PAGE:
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When did Assyria fall?

“Assyria will fall by no human sword;
    a sword, not of mortals, will devour them.
They will flee before the sword
    and their young men will be put to forced labor.
Their stronghold will fall because of terror;
    at the sight of the battle standard their commanders will panic,”
declares the Lord,
    whose fire is in Zion,
    whose furnace is in Jerusalem.” Isaiah 31:8-9
            Assyria was named after its original capitol city Assur, which would be in Northern Iraq today.  Later, Nineveh became its capitol around 700 BC.  Assyria grew in power starting in 2600 BC and slowly grew to take over the area where, today, you would find the modern nations of Iraq, Syria, Egypt, Lebanon, Israel, Jordan, Kuwait, Bahrain, and Cyprus, together with large swathes of Iran, Saudi Arabia, Turkey, Sudan, Libya, Armenia, Georgia and Azerbaijan.  As Assyria rose, they contained Babylon who tried to usurp Assyria’s power.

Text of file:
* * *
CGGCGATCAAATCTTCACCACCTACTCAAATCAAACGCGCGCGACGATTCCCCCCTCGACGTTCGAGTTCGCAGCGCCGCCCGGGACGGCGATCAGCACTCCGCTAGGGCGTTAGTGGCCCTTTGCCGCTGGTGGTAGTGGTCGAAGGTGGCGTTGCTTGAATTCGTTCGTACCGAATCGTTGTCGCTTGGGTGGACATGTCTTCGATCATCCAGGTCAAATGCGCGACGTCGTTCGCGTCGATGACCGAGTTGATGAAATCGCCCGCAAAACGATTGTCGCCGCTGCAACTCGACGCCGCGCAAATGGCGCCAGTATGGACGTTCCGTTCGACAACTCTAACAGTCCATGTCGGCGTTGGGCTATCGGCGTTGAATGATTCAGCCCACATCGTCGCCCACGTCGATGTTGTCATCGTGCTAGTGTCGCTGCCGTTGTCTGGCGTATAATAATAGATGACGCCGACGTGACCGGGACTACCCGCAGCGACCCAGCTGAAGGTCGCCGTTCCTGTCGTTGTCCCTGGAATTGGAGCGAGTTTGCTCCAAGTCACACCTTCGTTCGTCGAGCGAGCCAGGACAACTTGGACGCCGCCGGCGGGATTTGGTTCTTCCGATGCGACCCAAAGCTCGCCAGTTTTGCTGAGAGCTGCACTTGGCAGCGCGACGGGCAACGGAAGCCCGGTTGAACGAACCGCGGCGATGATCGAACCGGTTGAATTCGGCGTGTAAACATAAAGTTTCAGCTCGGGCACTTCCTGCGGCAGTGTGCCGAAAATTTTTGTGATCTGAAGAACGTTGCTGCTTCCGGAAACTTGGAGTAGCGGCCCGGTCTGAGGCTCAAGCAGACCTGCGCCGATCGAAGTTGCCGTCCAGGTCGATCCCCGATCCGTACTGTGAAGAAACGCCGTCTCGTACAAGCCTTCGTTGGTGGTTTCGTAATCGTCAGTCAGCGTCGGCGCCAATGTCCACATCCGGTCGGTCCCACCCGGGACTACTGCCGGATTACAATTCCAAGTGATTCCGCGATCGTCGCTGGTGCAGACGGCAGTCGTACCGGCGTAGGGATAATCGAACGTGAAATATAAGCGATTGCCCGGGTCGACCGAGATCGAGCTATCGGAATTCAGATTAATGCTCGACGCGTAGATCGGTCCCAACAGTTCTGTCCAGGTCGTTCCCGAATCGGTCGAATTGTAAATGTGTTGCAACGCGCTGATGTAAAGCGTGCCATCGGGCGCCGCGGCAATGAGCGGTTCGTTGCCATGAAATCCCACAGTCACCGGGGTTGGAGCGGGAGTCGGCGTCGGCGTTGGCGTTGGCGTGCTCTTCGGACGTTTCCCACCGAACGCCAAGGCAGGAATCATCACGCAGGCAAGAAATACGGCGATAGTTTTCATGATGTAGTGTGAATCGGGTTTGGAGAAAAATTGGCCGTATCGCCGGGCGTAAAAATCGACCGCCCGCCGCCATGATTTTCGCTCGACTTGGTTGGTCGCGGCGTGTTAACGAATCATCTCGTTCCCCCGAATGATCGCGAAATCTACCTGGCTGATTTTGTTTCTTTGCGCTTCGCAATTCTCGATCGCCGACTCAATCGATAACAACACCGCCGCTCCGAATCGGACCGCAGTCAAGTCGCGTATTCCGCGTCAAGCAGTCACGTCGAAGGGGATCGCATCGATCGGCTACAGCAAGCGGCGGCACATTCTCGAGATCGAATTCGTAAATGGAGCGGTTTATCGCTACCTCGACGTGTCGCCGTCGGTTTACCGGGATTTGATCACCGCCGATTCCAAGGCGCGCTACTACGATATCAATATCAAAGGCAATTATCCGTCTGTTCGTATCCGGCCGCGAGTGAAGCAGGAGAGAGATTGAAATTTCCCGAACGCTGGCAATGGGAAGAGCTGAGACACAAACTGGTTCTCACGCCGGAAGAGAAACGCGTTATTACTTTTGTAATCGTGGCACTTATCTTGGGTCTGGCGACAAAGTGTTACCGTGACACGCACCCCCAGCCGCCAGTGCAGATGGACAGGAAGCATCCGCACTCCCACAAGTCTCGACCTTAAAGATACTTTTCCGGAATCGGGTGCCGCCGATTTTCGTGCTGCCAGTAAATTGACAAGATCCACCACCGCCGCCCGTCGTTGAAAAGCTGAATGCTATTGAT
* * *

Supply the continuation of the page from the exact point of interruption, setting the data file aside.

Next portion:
From 740 to 722 BC, Assyria eventually devastated the northern kingdom of Israel, harassing Judah (the southern nation and its two tribes) and its king Hezekiah (Isaiah 36) but never defeating it.  Then, in the battle of Nineveh in 612 BC, Babylon defeated Assyria and became the world power. 
Isaiah was written around 740 BC to 686 BC, predicting Assyria’s defeat.  During Isaiah’s time nobody would ever believe Assyria could be destroyed because it rose to such incredible power.  Only God could know that.